MIDDLEBOURNE — A West Virginia judge made a splash in April when he ruled that there is an implied right to pool oil and gas leases, giving oil and gas companies leverage to settle future disputes with landowners.
The decision reflects a departure from current state law and needs to be narrowed, according to Joshua Fershee, a West Virginia University College of Law professor who focuses on energy issues.
“I think the conclusion is incomplete, and in that sense is wrong. The most significant thing to me is that the decision seems to suggest that all oil and gas leases include an implied right of pooling,” Fershee told The West Virginia Record.
In American Energy-Marcellus LLC v. Poling, et al., Tyler County Circuit Judge David Hummel sided with a company looking to pool an existing oil and gas lease with other leases, allowing it to drill a horizontal well.
According to court documents, American Energy took over an 1894 lease agreement between a landowner and South Penn Oil Co. that permitted the drilling of vertical wells to extract oil and gas. Now the land is owned by several people.
Those landowners claimed the old lease doesn’t permit American Energy to “pool” leases, a concept that refers to combining leases to form a unit for drilling a single gas well. Landowners share revenue from the well based on their share of the pooled land in use.
The court ruled that the original lease intended to grant the company access to gas, which now requires horizontal drilling, since that is a more efficient way to extract oil and gas.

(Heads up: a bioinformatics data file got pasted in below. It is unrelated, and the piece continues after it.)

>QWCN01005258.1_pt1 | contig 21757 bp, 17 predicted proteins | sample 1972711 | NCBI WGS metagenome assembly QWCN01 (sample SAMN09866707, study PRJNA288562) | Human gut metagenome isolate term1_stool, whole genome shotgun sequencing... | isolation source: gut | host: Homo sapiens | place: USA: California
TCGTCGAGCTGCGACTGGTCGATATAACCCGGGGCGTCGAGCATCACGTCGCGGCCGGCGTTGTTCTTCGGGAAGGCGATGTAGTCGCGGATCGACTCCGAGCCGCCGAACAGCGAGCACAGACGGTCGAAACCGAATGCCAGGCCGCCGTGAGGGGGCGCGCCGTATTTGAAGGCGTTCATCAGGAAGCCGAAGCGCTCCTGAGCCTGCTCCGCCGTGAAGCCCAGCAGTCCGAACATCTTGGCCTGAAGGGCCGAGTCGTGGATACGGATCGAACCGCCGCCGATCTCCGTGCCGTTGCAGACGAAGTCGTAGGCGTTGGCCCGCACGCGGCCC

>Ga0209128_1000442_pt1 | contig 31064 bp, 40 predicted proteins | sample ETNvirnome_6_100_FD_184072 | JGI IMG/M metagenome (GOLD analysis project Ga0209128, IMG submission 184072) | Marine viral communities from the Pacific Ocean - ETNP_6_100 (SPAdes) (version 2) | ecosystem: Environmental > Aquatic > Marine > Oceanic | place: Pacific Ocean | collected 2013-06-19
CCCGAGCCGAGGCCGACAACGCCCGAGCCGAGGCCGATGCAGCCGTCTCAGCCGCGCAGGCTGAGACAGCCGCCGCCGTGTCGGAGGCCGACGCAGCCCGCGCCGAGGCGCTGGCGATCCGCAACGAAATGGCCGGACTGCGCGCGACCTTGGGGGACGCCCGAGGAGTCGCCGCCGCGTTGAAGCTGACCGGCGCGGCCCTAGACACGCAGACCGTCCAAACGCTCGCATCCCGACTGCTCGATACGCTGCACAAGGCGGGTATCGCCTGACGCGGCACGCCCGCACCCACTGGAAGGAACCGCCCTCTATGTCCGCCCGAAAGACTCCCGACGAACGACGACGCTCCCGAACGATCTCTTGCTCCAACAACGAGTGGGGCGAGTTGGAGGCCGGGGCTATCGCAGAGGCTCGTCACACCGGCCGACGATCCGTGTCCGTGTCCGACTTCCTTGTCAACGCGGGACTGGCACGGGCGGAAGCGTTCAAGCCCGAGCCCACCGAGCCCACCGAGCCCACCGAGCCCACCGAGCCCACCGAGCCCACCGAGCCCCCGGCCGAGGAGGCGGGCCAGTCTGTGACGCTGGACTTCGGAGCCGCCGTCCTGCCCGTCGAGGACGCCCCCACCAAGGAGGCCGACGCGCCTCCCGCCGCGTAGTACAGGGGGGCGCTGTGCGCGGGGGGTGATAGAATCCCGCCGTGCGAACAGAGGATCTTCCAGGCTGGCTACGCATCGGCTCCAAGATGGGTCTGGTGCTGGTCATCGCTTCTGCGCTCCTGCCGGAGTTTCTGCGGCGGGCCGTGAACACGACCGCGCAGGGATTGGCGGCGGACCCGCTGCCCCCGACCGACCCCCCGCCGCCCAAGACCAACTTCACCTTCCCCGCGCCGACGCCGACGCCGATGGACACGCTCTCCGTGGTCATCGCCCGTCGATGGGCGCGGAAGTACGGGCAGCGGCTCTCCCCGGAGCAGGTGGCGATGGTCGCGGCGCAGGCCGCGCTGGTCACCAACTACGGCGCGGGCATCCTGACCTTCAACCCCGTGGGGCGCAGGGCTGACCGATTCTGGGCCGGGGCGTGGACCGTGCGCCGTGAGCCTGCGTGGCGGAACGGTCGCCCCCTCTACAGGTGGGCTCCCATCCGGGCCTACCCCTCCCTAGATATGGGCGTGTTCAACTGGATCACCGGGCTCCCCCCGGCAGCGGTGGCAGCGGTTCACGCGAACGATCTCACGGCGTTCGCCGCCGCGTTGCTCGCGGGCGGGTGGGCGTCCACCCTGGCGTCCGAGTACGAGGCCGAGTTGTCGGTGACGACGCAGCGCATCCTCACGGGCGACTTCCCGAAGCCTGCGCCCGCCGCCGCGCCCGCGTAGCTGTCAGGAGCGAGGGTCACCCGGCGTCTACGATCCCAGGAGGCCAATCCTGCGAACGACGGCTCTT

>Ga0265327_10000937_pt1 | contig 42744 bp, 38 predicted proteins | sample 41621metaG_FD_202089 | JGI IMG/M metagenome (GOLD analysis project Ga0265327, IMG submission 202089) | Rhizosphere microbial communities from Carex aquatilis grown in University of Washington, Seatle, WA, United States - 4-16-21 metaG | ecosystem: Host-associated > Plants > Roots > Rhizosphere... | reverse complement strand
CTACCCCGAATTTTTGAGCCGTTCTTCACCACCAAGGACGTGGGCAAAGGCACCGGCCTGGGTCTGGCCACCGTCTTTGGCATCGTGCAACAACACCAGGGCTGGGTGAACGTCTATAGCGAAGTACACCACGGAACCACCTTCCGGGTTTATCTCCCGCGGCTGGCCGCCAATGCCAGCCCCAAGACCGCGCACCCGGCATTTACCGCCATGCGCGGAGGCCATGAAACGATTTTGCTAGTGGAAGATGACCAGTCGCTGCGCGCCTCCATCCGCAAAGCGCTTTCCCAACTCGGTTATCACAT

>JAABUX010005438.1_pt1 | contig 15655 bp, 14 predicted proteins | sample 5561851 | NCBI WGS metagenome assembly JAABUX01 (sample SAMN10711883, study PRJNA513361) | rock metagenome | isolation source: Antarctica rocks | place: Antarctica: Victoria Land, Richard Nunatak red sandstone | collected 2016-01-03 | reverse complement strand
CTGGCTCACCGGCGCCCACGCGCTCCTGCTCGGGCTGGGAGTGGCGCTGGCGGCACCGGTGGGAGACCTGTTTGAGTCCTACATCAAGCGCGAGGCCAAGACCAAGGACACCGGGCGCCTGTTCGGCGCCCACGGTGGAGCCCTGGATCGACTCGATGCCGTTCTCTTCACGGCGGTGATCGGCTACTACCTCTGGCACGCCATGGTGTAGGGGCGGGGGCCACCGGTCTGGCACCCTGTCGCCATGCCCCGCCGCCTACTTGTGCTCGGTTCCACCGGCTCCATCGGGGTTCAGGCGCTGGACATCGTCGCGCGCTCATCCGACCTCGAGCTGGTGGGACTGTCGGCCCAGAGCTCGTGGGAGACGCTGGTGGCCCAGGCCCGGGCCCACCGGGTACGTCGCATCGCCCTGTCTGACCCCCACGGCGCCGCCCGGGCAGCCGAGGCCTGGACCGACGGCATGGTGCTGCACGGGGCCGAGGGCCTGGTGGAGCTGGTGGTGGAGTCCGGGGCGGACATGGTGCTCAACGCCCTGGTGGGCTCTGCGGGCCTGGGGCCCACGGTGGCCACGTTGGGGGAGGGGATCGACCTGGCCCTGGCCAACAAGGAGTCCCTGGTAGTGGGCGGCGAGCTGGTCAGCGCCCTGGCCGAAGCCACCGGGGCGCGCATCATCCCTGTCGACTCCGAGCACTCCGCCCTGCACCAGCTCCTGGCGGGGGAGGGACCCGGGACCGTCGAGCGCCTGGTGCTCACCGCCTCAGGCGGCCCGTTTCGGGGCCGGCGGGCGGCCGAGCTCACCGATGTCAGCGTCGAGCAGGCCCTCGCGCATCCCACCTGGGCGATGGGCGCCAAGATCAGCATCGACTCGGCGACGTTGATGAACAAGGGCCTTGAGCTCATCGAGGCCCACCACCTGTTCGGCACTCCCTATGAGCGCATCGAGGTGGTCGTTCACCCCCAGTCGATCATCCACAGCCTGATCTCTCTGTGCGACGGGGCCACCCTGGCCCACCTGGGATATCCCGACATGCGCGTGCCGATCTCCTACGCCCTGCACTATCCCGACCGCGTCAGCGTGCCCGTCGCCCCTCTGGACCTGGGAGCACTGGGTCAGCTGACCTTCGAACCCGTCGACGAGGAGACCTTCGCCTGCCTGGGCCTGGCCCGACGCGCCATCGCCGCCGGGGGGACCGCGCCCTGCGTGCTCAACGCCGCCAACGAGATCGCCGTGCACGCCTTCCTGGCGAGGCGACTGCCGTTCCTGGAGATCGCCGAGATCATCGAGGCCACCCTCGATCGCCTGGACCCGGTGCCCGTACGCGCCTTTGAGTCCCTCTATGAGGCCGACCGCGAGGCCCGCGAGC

“Although the lease is silent on the subject of pooling and unitization, plaintiff has an implied right to pool and unitize the lease with other leaseholds and mineral interests in order to exercise the explicit rights to develop the oil and gas in the subject premises,” the judge ruled.
There are a couple of ways to force a landowner into a pooled unit: laws and contracts.
“Many states, including West Virginia, have forced pooling laws, which is a great indicator that if pooling is not permitted under the lease, it cannot be compelled without a law allowing it to happen," Fershee said.
West Virginia's law only applies to wells that are deeper than Marcellus shale. Legislators have made several attempts to pass a law that includes shallow wells, but proposed bills failed.
In the absence of a forced pooling law, lease contracts usually include a pooling clause. That doesn’t mean an individual lease doesn’t include an implied right to pool, Fershee said, but it isn't a broad rule.
He added that he would have expected the judge to analyze the language of the original lease and discuss it in the opinion, but Hummel didn’t.
“I agree with the court that, in most leases, horizontal drilling and hydraulic fracturing are reasonable uses of the surface. It is not the process that is the problem. However, leases without pooling clauses or other permissions generally don’t allow you to use the surface of one parcel for purposes of gaining access to minerals from another parcel,” he said. “The fact that it is not economic to pull natural gas from the parcel without also pulling it from another parcel does not necessarily extend the mineral holder’s right to burden the surface for off-parcel minerals, too. We’d need to look at the specific lease.”
He said the court's opinion could motivate people to act in different ways. He expects this rationale will be used by other companies looking to pool leases. It also may convince lawmakers who oppose forced pooling to find “a law they can live with.” Or it could create enough of an uproar among voters to compel legislators to go the other direction.
“Before getting there, though, an appeal may modify this case. It is hard to predict, but I suspect a reviewing court would, at a minimum, send it back to the lower court asking it to narrow and more completely explain the decision,” Fershee said.